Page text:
Intro to Cost Segregation Studies
Did you know there are various ways to conduct a cost segregation study? The types of cost segregation studies range from detailed engineering methodologies to approaches that utilize pure estimating and no documentation. As you can tell, the level of effort varies drastically.
Chapter 3 of the IRS Cost Segregation Audit Technique Guide, details the six most commonly used approaches in cost segregation studies, in order of most “defensible” to least. Whenever I talk to clients and prospects, I always make it a point to let them know that the further you go down the list, the higher your chances are of dis-allowance, if you’re audited. In other words, it is safer to stay at the top.
Is the risk worth it to you? Keep reading to find out.
One thing to keep in mind is that a cost segregation study is performed differently for newly constructed property versus acquired property.
Newly constructed property includes, new buildings and existing buildings that were remodeled or expanded. Acquired property includes, existing properties purchased by the taxpayer.
With newly constructed property, cost segregation study is done typically during or after construction. With that said, construction drawings, invoices and payments from contractors, suppliers and vendors are easily accessible.
With an acquired property, this information may not be as easily accessible. According to chapter 3 of the IRS Cost Segregation Audit Technique Guide, “when construction cost information for a property is not available, it must be reconstructed using the construction cost data, methods, and techniques normally employed for property appraisal. The reconstructed cost is then adjusted for the current physical condition of the property at the time of acquisition and finally adjusted to match the actual amount paid by the taxpayer for the property.”
Most common approaches in cost segregation studies:
- Detailed Engineering Approach from Actual Cost Records – considered to be the most accurate approach, as it relies on hard documentation for cost allocating.
Titan Echo’s opinion: this approach is golden in the eyes of an IRS auditor. You have the ammunition (cost records) for the most accurate cost allocation, therefore significantly reducing the need to estimate. We use this approach for all newly constructed property, when this data is available.
- Detailed Engineering Cost Estimate Approach – similar to the approach #1 (above), the only difference is that it estimates costs, versus actual costs. This is common with acquired properties that do not have proper documentation on hand.
Titan Echo’s opinion: don’t let this approach fool you – if cost estimates are done correctly, this approach is very accurate. We use this approach for all cost segregation studies done on properties that do not have cost records, typically, acquired properties. Our years of construction experience has allowed us to successfully executed this approach methodically and efficiently.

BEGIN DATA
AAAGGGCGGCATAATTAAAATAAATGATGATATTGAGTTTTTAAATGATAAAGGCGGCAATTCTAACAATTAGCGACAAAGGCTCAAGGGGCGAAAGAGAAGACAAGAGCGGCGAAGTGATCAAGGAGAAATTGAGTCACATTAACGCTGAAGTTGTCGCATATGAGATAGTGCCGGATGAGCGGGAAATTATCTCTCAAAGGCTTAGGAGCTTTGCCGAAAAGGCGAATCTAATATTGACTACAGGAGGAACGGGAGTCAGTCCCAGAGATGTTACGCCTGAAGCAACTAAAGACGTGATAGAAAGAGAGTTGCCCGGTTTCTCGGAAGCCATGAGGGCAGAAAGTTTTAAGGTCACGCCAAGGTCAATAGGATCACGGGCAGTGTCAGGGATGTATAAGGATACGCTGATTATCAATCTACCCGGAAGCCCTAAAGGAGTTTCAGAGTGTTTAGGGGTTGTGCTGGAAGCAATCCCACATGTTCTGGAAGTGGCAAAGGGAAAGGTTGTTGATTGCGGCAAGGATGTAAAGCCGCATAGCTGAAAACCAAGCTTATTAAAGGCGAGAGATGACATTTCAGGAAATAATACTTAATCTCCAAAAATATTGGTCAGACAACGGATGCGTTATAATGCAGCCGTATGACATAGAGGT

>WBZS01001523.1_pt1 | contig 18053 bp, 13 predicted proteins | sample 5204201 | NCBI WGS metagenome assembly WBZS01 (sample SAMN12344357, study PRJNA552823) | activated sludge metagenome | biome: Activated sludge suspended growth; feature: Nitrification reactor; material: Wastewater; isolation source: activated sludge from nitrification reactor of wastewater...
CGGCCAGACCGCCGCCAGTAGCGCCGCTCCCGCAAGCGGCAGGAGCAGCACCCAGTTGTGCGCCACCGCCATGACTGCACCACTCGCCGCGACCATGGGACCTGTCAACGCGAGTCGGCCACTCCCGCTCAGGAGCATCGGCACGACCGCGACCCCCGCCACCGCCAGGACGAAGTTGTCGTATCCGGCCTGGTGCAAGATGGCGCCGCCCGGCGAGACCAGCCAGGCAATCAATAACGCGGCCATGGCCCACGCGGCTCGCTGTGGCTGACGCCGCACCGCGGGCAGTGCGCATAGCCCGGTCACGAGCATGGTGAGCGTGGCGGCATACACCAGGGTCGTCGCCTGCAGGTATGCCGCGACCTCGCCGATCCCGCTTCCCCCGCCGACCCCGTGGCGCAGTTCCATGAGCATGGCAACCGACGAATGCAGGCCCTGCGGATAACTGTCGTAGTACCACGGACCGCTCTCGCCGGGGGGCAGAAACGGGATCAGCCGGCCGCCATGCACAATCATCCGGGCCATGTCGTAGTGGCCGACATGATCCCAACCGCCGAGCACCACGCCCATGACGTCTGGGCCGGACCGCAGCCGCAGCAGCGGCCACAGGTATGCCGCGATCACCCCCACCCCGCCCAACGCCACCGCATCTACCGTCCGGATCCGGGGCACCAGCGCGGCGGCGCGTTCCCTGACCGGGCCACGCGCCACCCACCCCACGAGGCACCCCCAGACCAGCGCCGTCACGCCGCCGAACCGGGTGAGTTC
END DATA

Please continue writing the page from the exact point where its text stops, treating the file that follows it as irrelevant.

- Survey or Letter Approach – this approach requires getting actual cost data from surveyors and contractors and plugging in the data into one of the other six approaches. There can be inconsistencies with this approach as the data and methods can vary from contractor to contractor.
Titan Echo’s opinion: this approach is necessary if you don’t have any construction cost estimating experience. Fortunately we do.
- Residual Estimation Approach – this approach determines only short-termed assets (5 or 7 year). The remaining cost is assigned to the building or long-term assets. Typically this method does not reconcile total allocated costs to total actual cost.
Titan Echo’s opinion: this approach cuts a lot of corners. Utilizing the residual estimating method opens the doors to inaccuracies because your unit cost data for the items you’re reclassifying is not defensible. If you’re audited, you will struggle.
- Sampling or Modeling Approach – this approach utilizes templates that are assigned to structures of the same type and use. For example, the template for a warehouse is used for all warehouses. A template for a hospital is used for all hospitals across the board. This approach is time-saving, however, there can be issues with statistical sampling.
Titan Echo’s opinion: if you follow the IRS’s valid statistical sampling methodology, this is a reasonable approach, if you have enough supporting data. Although it is not a full-blown study, we use this for our Echo Lite Segregator modeling projects, a cost-effective approach for properties less than $500,000 in basis.
- “Rule of Thumb” Approach – this approach uses little or no documentation.
Titan Echo’s opinion: this approach should be avoided at all costs. In fact, in the chapter 3 of the A.T.G., it states, “an examiner should view this approach with caution, since it lacks sufficient documentation to support its allocation of project costs.” That statement, perfectly sums it up. Avoid this approach. If you’re audited and you used this approach, penalties and interest are highly likely.
For a deeper dive into the six most common cost segregation study approaches, check out our blog post: an Inside Look at Cost Segregation Approaches.
Lastly, it is important to keep in mind that although the above approaches are outlined in order of what the IRS considers as most “methodical” and “accurate,” the IRS has not established actual requirements. These approaches are merely a guideline for understanding what is considered to be most “defensible” during an audit.
At Titan Echo, the goal of our software is to make your cost segregation study as “defensible” and cost-effective as possible. At the end of the day, ensuring that the taxpayer is in the best position possible.
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